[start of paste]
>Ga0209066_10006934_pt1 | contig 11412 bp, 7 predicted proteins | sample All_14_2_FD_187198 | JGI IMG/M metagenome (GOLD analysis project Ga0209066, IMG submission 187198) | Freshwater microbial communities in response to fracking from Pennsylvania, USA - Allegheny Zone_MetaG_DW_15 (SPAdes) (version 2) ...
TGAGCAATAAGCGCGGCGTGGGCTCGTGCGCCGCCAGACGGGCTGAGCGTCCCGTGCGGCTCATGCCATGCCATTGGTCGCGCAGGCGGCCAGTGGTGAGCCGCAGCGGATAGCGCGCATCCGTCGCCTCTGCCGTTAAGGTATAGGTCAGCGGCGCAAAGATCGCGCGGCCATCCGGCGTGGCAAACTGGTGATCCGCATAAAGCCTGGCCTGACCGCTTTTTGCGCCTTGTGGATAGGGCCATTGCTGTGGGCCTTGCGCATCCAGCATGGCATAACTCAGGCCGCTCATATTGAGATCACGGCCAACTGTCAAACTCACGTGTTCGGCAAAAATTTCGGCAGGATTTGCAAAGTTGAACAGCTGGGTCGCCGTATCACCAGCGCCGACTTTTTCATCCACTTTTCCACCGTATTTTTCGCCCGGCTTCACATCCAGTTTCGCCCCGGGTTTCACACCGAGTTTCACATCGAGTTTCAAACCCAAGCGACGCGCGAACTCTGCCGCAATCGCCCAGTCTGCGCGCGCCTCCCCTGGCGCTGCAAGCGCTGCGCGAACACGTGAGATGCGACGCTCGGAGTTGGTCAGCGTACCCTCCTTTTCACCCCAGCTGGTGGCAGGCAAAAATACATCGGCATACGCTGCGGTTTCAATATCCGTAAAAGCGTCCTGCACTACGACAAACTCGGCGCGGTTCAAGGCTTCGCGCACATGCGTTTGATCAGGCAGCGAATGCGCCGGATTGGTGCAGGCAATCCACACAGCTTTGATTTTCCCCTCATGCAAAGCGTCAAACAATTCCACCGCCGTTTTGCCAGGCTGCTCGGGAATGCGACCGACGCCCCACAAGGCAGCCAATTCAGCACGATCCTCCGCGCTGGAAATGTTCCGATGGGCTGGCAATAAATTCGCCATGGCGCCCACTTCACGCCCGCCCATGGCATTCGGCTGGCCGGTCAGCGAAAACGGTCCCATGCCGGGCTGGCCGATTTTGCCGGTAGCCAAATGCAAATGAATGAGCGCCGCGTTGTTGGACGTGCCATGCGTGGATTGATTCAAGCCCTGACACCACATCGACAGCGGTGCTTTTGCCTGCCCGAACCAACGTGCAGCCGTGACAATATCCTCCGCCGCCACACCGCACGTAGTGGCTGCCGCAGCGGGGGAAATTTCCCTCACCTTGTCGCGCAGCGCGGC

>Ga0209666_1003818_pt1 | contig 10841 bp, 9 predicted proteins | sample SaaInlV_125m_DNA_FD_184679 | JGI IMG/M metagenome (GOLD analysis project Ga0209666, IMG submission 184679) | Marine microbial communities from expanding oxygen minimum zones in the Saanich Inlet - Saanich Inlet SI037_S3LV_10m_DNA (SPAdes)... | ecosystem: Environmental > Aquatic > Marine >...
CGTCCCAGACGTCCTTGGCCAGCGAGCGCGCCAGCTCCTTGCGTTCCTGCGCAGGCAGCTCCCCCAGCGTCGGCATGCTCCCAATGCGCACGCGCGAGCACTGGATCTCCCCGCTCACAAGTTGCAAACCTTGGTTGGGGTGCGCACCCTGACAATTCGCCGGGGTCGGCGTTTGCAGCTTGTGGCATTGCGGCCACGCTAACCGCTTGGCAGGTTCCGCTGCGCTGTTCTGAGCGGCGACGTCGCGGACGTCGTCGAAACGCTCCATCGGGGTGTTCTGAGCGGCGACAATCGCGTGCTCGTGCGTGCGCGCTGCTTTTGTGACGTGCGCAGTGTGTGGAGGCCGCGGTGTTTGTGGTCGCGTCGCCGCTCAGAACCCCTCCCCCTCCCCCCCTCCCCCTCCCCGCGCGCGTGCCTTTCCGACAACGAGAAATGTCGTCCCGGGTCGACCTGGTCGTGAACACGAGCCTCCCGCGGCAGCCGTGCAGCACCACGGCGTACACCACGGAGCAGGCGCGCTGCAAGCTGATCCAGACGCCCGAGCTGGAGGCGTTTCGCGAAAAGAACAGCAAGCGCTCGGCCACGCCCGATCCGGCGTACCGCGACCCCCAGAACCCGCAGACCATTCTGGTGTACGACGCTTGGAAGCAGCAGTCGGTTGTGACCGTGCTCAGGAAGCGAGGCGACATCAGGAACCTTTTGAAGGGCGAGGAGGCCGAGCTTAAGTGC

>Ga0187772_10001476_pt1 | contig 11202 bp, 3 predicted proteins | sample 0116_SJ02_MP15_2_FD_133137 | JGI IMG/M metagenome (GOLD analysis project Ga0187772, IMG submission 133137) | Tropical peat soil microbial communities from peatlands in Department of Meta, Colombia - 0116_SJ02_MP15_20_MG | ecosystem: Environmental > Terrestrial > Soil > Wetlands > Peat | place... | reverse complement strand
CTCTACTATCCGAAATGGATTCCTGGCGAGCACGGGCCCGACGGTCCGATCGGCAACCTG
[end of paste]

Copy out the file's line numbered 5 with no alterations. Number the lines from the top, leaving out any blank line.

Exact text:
>Ga0187772_10001476_pt1 | contig 11202 bp, 3 predicted proteins | sample 0116_SJ02_MP15_2_FD_133137 | JGI IMG/M metagenome (GOLD analysis project Ga0187772, IMG submission 133137) | Tropical peat soil microbial communities from peatlands in Department of Meta, Colombia - 0116_SJ02_MP15_20_MG | ecosystem: Environmental > Terrestrial > Soil > Wetlands > Peat | place... | reverse complement strand